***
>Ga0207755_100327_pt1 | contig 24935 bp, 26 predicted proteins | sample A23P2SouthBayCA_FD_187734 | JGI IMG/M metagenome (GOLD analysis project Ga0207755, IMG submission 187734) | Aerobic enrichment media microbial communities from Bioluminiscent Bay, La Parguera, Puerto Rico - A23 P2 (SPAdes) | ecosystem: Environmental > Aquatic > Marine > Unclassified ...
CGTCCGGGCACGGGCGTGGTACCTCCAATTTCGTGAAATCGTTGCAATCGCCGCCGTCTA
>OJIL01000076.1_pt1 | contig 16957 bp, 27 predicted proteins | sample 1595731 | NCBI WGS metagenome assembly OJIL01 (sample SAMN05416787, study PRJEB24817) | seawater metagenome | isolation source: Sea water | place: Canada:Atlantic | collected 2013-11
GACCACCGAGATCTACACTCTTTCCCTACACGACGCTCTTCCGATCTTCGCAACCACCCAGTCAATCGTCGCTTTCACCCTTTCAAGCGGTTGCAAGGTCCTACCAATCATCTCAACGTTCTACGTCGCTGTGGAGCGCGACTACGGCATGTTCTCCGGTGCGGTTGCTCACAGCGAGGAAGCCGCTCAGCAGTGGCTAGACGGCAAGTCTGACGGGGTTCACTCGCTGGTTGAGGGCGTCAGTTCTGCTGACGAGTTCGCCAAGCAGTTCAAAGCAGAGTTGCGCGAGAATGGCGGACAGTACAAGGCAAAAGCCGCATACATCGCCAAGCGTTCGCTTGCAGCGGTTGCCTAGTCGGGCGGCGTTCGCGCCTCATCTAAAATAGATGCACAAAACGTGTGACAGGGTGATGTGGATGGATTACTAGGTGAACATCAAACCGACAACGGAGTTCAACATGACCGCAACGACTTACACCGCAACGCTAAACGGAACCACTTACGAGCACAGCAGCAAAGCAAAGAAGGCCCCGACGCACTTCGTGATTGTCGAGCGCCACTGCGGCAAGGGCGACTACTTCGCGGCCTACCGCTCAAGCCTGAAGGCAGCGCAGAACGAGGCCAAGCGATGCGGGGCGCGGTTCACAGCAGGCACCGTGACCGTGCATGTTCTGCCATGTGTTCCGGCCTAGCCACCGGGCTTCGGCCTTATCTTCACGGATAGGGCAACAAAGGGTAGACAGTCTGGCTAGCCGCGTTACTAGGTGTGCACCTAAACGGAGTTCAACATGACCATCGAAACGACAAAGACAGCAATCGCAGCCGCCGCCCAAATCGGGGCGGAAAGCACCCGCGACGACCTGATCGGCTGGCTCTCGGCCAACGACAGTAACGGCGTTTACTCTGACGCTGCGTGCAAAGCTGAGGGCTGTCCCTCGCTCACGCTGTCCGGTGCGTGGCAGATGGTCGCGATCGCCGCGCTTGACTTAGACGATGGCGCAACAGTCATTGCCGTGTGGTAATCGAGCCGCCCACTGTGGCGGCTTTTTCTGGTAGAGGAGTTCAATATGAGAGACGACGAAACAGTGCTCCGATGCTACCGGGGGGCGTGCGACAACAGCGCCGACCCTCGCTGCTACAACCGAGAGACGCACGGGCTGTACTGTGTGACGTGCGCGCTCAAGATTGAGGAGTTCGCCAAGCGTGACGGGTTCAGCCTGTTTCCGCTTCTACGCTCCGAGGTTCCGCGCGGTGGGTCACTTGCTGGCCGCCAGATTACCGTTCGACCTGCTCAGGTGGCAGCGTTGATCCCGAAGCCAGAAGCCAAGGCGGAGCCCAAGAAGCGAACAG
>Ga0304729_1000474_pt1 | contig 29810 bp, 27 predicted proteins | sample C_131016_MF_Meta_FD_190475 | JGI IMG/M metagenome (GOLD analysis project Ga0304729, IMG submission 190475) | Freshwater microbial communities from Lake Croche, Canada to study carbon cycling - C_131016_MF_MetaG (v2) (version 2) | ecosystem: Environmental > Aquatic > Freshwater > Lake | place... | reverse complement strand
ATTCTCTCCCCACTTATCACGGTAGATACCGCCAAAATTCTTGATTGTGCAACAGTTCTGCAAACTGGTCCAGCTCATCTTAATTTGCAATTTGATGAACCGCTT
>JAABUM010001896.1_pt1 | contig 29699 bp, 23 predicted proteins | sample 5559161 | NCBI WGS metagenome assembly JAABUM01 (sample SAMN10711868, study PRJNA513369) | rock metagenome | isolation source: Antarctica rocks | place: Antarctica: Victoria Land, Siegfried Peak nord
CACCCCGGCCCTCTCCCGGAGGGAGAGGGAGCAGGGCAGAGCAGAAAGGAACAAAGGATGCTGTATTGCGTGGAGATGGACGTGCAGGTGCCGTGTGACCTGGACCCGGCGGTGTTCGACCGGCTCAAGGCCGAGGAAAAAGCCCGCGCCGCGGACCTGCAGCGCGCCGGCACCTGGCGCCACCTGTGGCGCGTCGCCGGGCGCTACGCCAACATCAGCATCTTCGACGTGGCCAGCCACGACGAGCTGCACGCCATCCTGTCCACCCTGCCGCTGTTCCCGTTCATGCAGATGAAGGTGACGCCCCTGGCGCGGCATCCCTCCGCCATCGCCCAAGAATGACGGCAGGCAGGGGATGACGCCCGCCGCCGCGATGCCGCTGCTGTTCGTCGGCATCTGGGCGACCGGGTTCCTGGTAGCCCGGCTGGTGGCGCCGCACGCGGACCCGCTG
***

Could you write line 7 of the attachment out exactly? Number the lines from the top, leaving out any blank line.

>JAABUM010001896.1_pt1 | contig 29699 bp, 23 predicted proteins | sample 5559161 | NCBI WGS metagenome assembly JAABUM01 (sample SAMN10711868, study PRJNA513369) | rock metagenome | isolation source: Antarctica rocks | place: Antarctica: Victoria Land, Siegfried Peak nord